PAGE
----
Monthly Archives: January 2014

What I Said at my Mother’s Wedding

 

I officiated the ceremony as a minister of the Universal Life Church. About forty people were invited, and only about ten knew that a wedding was taking place. This was to avoid wedding gifts. 

It was a beautiful day, and I was so honored to be able to play a role in the ceremony. I give my sincerest and happiest congratulations to my mother and stepfather.

What follows is more or less what I said, without the crying.

Hello and welcome. I’m Vincent, Rebecca’s son, and I’ll be officiating the wedding of Francis and Rebecca. In other words, I am marrying my mother.

We are gathered here today to celebrate these people we love, to celebrate their love, and to witness them pronounce that love in a legally binding way. To that end, I present our official witnesses: Rebecca’s son Alexandre, and Francis’ daughter Jenny.

I was told on four separate occasions to keep this speech short. I’ll just tell you in a few sentences what I think love and loving relationships are, and hopefully it’s somewhat in line with what Rebecca and Francis think they are.

In true romantic love, you admit that another person’s happiness has become your happiness. It does not exist as an action in response to fear of loneliness, but as a deeply defining knowledge and understand beyond belief that this relationship is a major part of who you have become, and that you do not expect that to change.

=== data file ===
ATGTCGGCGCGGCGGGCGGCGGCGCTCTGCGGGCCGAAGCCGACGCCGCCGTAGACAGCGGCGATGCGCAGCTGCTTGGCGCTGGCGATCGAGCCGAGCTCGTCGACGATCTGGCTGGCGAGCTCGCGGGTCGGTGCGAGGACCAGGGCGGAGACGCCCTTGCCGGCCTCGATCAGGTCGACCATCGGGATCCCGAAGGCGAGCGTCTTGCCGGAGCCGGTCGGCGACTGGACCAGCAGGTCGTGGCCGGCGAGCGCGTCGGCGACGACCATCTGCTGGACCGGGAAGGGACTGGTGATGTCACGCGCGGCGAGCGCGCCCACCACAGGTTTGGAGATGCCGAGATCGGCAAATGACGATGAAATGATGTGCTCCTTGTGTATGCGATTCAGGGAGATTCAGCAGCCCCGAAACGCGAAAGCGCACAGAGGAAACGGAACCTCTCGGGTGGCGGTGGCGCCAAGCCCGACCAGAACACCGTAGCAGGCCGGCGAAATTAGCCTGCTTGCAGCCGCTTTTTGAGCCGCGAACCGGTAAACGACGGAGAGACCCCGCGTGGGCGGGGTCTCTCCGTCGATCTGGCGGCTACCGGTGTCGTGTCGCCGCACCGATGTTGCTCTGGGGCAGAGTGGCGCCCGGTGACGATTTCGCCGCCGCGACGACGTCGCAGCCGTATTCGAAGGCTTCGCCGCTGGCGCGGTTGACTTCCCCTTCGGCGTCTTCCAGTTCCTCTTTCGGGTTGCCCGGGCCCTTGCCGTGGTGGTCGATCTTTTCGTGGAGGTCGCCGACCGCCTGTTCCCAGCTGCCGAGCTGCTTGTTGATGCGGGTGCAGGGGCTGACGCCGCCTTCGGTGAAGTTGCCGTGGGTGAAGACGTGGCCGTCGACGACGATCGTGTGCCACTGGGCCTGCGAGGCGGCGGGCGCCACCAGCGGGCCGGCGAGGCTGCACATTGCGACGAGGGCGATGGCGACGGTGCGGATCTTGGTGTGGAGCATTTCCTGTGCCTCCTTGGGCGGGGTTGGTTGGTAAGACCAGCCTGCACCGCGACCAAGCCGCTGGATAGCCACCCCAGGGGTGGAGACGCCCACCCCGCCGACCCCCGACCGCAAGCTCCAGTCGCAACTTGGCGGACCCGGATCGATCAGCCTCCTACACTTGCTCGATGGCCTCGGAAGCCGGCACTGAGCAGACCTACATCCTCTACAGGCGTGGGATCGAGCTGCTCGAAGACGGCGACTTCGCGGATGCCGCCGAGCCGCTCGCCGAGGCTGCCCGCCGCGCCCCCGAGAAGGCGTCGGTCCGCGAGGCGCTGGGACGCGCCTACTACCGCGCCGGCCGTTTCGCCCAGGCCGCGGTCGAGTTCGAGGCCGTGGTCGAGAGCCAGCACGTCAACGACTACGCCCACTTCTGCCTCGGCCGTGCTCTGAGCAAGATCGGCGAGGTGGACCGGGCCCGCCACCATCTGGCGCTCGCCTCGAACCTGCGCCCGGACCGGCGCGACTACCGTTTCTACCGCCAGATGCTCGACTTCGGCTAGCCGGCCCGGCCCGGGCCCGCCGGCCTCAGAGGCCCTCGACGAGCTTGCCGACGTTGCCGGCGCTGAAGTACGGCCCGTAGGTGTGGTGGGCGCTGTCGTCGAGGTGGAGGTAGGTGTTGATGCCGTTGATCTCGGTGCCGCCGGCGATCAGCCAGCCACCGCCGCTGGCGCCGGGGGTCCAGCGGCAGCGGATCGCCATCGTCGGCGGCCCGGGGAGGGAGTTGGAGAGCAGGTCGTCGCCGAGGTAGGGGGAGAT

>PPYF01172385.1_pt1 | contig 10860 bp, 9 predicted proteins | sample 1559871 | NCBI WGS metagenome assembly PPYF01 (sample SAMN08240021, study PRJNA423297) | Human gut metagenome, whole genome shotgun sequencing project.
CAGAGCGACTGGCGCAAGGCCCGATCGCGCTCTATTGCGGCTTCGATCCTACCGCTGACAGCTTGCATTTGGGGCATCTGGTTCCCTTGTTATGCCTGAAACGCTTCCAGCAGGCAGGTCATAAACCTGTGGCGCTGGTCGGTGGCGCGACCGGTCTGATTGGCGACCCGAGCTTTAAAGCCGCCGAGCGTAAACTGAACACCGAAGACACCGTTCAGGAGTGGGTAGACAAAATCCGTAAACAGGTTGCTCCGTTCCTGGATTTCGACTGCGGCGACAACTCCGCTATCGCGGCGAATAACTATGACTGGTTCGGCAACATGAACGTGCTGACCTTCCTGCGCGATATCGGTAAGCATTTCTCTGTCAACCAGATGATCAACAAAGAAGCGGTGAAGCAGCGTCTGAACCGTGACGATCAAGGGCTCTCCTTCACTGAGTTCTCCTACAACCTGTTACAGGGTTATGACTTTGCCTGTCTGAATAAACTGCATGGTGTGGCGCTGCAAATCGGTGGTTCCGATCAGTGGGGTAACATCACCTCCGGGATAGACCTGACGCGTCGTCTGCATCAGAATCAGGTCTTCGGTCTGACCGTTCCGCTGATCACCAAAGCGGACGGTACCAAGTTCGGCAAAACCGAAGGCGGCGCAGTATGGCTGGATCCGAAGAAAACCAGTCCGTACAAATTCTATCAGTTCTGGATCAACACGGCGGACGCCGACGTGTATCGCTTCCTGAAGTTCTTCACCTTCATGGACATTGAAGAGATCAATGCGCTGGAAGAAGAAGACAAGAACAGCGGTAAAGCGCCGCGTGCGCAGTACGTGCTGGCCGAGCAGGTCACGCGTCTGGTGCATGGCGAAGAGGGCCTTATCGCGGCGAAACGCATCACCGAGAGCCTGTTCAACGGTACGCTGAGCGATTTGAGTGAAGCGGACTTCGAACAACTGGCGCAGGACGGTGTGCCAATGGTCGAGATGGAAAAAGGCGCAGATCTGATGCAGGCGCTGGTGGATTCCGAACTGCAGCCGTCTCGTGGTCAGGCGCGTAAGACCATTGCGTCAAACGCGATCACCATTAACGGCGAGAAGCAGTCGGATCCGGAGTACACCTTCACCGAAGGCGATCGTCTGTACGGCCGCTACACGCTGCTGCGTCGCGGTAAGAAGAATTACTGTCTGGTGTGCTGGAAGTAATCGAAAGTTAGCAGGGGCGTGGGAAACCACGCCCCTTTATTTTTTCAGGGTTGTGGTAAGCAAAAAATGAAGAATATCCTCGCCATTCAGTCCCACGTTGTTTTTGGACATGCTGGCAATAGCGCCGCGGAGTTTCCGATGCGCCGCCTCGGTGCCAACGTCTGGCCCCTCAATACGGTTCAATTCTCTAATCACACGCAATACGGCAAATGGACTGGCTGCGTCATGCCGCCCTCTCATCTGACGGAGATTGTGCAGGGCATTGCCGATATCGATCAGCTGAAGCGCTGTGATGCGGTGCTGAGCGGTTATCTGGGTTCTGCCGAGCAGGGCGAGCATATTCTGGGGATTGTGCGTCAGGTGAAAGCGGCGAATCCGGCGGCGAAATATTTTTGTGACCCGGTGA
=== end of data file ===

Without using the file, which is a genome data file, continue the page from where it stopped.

Further, it is a given that you have accepted each other’s faults. You have accepted your own faults, too, or are at least open to the idea that you’re not perfect. That you are willing to grow old together has also been made explicit, but you also recognize that you will be continue to simply grow together.

A loving relationship can be a respite from the harsh objectivist logic of public life, a place where you can give and receive plain kindness, patience, and forgiveness without having to keep score. You will be challenged, you will eventually grow, but there is someone you can count on when you make mistakes.

It is also the responsibility of representing all of that to someone else. You know they will fail you and hurt you, and you shoulder that, and it remains worth it.

So that’s what I think love and marriage are, but I am only 22. The bride and groom have prepared vows, which they will now recite.

[The bride and groom said their vows.]

In my experience, relationships tend to benefit from unadorned honesty. By happy coincidence, that’s what is legally required of these two today. We all know this marriage has been in effect for years, but let’s make it official.

[At this point I formally asked the bride and groom if they took each other to be each other’s lawfully wedded spouse. The legal part. They answered in the affirmative.]

You may kiss the bride.

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